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Texas Emergency Management ONLINE 2018 Vol. 65 No. 7

Texas Game Warden Search and Rescue

For over 120 years, Texas Parks and Wildlife (TPWD) Game Wardens have been the State's primary force for protecting Texas' natural resources. As fully commissioned State Peace Officers, game wardens not only enforce fishing, hunting, and water safety laws, but all other state laws as well. As part of their normal patrols, game wardens work mostly in rural areas around the state, including its numerous rivers, lakes and the Gulf of Mexico, often with limited backup or effective communications to other responding law enforcement agencies. Therefore, game wardens must be well trained and self-sufficient while conducting these patrols, as they routinely encounter and apprehend dangerous criminals, respond to crisis, and provide general public safety to the people of Texas.

As the state's primary marine enforcement component, game wardens historically have lead countless search and rescue operations on state waterways, and they continue this legacy today. To safely accomplish these vital missions, every game warden is trained in basic swift water awareness and officer water survival as a cadet at their training academy. These courses provide wardens with a basic level of water proficiency in both moving and static marine environments to not only test their abilities to rescue potential victims, but also themselves or their fellow wardens if necessary.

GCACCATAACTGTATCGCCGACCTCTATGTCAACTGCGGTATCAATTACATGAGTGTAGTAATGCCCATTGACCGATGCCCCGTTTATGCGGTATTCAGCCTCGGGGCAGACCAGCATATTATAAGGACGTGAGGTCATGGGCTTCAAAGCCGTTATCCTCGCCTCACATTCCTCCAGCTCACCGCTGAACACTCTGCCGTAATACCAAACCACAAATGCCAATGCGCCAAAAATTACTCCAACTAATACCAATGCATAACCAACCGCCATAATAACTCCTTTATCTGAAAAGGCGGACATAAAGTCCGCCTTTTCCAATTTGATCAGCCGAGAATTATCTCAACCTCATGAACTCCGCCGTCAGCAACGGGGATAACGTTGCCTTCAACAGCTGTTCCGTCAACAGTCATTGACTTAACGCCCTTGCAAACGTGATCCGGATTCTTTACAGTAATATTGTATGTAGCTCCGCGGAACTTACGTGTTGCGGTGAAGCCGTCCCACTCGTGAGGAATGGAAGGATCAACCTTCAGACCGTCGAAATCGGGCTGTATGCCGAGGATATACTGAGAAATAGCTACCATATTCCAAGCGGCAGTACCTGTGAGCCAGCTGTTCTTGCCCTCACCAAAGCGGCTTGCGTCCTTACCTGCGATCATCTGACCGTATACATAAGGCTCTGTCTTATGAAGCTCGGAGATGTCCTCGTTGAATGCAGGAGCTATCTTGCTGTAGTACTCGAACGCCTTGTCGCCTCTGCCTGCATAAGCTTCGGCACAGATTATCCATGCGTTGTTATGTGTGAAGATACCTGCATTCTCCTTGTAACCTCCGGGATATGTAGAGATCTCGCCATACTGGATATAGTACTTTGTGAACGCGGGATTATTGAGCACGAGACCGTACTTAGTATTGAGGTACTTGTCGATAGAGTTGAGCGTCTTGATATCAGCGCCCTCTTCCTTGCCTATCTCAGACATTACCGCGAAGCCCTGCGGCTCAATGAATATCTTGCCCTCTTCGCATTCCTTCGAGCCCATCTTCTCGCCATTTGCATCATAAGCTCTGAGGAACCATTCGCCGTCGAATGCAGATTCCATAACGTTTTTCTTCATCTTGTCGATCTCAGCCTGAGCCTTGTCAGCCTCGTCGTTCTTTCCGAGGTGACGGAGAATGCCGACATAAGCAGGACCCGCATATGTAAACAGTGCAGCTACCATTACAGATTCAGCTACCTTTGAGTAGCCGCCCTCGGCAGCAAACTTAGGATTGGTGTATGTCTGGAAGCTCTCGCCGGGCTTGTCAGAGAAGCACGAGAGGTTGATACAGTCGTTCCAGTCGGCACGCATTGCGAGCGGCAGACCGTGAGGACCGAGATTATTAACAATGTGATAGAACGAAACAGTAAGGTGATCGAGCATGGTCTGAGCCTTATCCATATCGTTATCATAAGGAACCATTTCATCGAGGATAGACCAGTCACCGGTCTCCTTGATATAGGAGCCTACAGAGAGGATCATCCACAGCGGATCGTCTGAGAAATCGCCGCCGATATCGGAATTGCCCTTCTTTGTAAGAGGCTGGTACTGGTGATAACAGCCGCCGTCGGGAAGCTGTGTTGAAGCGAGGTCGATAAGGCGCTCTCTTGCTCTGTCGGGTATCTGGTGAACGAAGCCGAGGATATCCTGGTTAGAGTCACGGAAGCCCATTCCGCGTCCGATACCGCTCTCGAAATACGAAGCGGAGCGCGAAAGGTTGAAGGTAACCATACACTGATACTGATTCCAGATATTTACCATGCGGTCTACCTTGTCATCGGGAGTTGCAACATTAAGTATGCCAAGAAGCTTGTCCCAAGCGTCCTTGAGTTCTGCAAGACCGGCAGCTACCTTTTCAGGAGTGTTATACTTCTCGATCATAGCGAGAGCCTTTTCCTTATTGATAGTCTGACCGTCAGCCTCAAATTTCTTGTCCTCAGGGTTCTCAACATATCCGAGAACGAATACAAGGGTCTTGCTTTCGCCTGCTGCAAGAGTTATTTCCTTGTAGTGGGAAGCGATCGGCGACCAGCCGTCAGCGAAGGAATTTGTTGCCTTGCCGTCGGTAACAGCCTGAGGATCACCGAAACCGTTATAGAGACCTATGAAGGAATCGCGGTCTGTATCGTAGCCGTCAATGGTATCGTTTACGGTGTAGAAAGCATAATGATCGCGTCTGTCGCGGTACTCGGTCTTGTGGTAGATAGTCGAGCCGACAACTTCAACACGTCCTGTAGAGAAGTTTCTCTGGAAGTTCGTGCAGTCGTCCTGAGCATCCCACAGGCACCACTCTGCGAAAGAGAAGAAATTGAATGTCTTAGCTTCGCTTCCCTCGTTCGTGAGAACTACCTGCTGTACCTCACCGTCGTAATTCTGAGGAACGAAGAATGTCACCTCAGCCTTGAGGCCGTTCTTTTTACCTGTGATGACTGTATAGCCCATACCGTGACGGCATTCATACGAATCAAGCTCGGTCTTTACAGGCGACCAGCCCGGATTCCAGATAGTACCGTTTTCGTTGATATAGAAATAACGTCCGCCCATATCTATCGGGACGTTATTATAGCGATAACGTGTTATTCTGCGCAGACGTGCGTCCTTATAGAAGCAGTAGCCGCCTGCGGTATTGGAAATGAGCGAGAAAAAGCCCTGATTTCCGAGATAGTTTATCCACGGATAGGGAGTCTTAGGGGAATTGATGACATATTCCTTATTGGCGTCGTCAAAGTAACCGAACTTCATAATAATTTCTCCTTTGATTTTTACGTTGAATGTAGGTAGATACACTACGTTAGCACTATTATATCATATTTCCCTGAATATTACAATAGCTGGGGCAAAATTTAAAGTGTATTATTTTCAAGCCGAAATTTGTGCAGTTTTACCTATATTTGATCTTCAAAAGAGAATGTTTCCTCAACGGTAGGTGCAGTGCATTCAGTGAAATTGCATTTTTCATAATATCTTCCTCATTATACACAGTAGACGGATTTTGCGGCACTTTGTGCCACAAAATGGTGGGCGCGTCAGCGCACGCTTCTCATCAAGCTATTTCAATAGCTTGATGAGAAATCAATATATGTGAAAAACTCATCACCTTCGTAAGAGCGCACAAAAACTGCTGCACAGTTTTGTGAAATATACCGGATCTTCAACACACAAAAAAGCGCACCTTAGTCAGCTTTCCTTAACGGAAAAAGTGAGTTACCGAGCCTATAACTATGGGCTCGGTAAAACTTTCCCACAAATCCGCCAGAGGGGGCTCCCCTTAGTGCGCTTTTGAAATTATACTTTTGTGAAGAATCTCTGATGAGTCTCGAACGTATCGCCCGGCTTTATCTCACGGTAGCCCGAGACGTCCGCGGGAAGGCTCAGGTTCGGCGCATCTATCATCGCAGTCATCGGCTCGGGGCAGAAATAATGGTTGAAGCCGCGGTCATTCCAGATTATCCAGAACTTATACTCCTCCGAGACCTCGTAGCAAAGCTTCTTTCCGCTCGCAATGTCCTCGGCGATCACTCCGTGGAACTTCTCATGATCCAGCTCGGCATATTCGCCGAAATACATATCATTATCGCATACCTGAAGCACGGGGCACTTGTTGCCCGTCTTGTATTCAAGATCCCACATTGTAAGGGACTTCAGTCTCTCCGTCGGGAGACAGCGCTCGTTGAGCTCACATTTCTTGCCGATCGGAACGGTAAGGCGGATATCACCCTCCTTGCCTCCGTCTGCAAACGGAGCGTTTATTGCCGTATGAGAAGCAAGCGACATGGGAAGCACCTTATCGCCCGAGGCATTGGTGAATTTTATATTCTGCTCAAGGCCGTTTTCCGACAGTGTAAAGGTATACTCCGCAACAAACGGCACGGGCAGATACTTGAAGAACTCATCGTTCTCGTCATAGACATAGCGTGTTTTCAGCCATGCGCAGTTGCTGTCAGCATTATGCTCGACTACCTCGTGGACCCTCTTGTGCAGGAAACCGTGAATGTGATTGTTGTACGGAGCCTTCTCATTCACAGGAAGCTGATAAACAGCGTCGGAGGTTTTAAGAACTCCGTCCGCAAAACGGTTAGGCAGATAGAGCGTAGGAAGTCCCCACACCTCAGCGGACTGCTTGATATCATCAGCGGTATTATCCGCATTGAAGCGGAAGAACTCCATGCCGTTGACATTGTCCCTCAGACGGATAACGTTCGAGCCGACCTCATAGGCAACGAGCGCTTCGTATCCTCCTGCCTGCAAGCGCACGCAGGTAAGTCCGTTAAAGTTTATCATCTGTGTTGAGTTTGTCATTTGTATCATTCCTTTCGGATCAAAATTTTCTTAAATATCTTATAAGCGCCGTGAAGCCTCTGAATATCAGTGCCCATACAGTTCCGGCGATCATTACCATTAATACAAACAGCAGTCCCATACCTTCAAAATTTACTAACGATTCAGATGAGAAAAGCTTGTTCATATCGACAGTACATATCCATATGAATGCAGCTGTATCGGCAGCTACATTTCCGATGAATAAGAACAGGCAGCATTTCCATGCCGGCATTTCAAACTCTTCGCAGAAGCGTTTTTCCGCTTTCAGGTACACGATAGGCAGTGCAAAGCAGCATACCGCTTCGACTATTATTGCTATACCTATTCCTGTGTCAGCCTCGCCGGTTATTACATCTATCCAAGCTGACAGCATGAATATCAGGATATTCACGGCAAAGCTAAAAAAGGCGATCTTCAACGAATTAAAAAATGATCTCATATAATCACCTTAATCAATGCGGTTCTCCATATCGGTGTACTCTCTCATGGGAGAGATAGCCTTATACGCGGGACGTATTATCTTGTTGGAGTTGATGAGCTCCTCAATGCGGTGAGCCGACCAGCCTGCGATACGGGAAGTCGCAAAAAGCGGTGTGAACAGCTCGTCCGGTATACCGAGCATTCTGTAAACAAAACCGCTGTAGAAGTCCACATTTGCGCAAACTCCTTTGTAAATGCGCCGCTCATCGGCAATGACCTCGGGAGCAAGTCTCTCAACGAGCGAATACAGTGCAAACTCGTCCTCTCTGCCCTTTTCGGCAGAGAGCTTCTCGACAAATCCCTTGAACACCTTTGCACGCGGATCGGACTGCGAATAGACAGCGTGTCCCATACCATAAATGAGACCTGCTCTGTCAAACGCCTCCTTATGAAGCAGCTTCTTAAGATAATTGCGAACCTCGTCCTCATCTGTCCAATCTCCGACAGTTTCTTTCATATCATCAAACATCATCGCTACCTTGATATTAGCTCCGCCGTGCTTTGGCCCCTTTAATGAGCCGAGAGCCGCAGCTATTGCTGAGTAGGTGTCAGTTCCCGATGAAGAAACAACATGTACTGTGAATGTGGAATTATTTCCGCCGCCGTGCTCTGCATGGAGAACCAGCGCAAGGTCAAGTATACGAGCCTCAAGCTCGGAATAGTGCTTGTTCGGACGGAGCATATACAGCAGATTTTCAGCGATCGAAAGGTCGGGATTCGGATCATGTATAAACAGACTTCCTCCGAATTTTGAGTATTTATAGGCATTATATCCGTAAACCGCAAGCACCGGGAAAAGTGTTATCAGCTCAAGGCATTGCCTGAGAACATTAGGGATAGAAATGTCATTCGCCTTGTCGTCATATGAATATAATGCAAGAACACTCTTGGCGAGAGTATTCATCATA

In 2012, the Law Enforcement Division began developing a part-time, dedicated Search and Rescue (SAR) team comprised of 60 specially trained, equipped and technically proficient game wardens whose sole purpose is to enhance the Division's response capabilities during major flooding events, natural or man-made disasters, lost or missing persons events and ultimately any operation where the Department would gain an advantage by having the team deployed. While on regular duty, these wardens patrol their assigned counties for the aforementioned enforcement responsibilities, but when disaster strikes, they are called upon for the most dangerous rescue missions.

More recently the TPWD Aviation Branch and the SAR Team have joined forces with the Texas Department of Public Safety's Aviation Branch to create the Division's first Helicopter Rescue Technician (HRT) Program. This unit's primary function is to conduct statewide, aerial search and rescue operations. Currently, the unit staffs four full-time pilots, three part-time Tactical Flight Officers (TFOs) and six hoist certified rescue swimmers. These aircrews train in the most adverse conditions, over rough terrain and water, to be able to effectively respond to any land or water based rescue operation when called upon.

During Hurricane Harvey in 2017, Texas game wardens conducted hundreds of SAR operations, rescuing over 12,000 people from the affected areas. Of those recues, the SAR team, including HRT, conducted numerous swift water rescue and hoist operations, saving countless Texans' lives, and securing their role as a tier one rescue team for the state.

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